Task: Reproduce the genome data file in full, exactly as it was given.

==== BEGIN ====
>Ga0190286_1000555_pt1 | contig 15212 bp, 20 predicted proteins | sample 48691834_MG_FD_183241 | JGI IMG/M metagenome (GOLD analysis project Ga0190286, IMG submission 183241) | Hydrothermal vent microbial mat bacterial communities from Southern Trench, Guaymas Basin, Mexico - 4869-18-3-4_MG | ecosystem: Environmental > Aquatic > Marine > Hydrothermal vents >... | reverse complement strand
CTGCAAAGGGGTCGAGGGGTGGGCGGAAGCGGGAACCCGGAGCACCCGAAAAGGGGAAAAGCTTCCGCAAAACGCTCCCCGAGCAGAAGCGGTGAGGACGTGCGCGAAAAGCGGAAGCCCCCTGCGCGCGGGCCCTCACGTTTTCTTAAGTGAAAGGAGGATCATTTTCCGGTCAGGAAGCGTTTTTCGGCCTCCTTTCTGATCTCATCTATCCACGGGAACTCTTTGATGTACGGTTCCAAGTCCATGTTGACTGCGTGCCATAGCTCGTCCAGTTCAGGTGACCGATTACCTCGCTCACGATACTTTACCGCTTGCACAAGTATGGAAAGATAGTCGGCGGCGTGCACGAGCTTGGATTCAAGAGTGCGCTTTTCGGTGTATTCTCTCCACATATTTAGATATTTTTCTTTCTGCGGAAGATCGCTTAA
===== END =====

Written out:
>Ga0190286_1000555_pt1 | contig 15212 bp, 20 predicted proteins | sample 48691834_MG_FD_183241 | JGI IMG/M metagenome (GOLD analysis project Ga0190286, IMG submission 183241) | Hydrothermal vent microbial mat bacterial communities from Southern Trench, Guaymas Basin, Mexico - 4869-18-3-4_MG | ecosystem: Environmental > Aquatic > Marine > Hydrothermal vents >... | reverse complement strand
CTGCAAAGGGGTCGAGGGGTGGGCGGAAGCGGGAACCCGGAGCACCCGAAAAGGGGAAAAGCTTCCGCAAAACGCTCCCCGAGCAGAAGCGGTGAGGACGTGCGCGAAAAGCGGAAGCCCCCTGCGCGCGGGCCCTCACGTTTTCTTAAGTGAAAGGAGGATCATTTTCCGGTCAGGAAGCGTTTTTCGGCCTCCTTTCTGATCTCATCTATCCACGGGAACTCTTTGATGTACGGTTCCAAGTCCATGTTGACTGCGTGCCATAGCTCGTCCAGTTCAGGTGACCGATTACCTCGCTCACGATACTTTACCGCTTGCACAAGTATGGAAAGATAGTCGGCGGCGTGCACGAGCTTGGATTCAAGAGTGCGCTTTTCGGTGTATTCTCTCCACATATTTAGATATTTTTCTTTCTGCGGAAGATCGCTTAA